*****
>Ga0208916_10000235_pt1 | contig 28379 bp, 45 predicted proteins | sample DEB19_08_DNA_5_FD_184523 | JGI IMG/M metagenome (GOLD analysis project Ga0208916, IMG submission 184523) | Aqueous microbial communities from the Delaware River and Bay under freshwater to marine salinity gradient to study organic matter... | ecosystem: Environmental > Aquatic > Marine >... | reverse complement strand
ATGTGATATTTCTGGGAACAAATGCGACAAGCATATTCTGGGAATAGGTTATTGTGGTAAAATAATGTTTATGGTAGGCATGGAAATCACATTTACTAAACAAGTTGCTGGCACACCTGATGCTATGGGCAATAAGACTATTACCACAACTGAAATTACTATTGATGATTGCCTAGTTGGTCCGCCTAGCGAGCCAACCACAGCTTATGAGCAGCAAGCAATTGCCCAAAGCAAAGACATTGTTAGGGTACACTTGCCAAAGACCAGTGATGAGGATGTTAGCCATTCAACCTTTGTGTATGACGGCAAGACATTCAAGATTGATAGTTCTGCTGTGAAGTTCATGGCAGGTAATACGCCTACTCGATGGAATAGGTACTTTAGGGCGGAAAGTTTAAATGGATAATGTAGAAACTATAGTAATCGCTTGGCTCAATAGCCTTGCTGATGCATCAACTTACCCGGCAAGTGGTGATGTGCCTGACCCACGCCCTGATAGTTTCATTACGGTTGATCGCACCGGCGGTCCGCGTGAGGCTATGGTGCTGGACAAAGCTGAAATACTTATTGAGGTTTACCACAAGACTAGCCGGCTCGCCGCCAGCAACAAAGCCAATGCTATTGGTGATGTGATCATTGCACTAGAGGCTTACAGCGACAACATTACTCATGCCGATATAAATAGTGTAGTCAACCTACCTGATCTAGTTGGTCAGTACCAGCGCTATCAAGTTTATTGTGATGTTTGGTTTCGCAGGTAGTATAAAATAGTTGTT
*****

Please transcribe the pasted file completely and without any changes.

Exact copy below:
>Ga0208916_10000235_pt1 | contig 28379 bp, 45 predicted proteins | sample DEB19_08_DNA_5_FD_184523 | JGI IMG/M metagenome (GOLD analysis project Ga0208916, IMG submission 184523) | Aqueous microbial communities from the Delaware River and Bay under freshwater to marine salinity gradient to study organic matter... | ecosystem: Environmental > Aquatic > Marine >... | reverse complement strand
ATGTGATATTTCTGGGAACAAATGCGACAAGCATATTCTGGGAATAGGTTATTGTGGTAAAATAATGTTTATGGTAGGCATGGAAATCACATTTACTAAACAAGTTGCTGGCACACCTGATGCTATGGGCAATAAGACTATTACCACAACTGAAATTACTATTGATGATTGCCTAGTTGGTCCGCCTAGCGAGCCAACCACAGCTTATGAGCAGCAAGCAATTGCCCAAAGCAAAGACATTGTTAGGGTACACTTGCCAAAGACCAGTGATGAGGATGTTAGCCATTCAACCTTTGTGTATGACGGCAAGACATTCAAGATTGATAGTTCTGCTGTGAAGTTCATGGCAGGTAATACGCCTACTCGATGGAATAGGTACTTTAGGGCGGAAAGTTTAAATGGATAATGTAGAAACTATAGTAATCGCTTGGCTCAATAGCCTTGCTGATGCATCAACTTACCCGGCAAGTGGTGATGTGCCTGACCCACGCCCTGATAGTTTCATTACGGTTGATCGCACCGGCGGTCCGCGTGAGGCTATGGTGCTGGACAAAGCTGAAATACTTATTGAGGTTTACCACAAGACTAGCCGGCTCGCCGCCAGCAACAAAGCCAATGCTATTGGTGATGTGATCATTGCACTAGAGGCTTACAGCGACAACATTACTCATGCCGATATAAATAGTGTAGTCAACCTACCTGATCTAGTTGGTCAGTACCAGCGCTATCAAGTTTATTGTGATGTTTGGTTTCGCAGGTAGTATAAAATAGTTGTT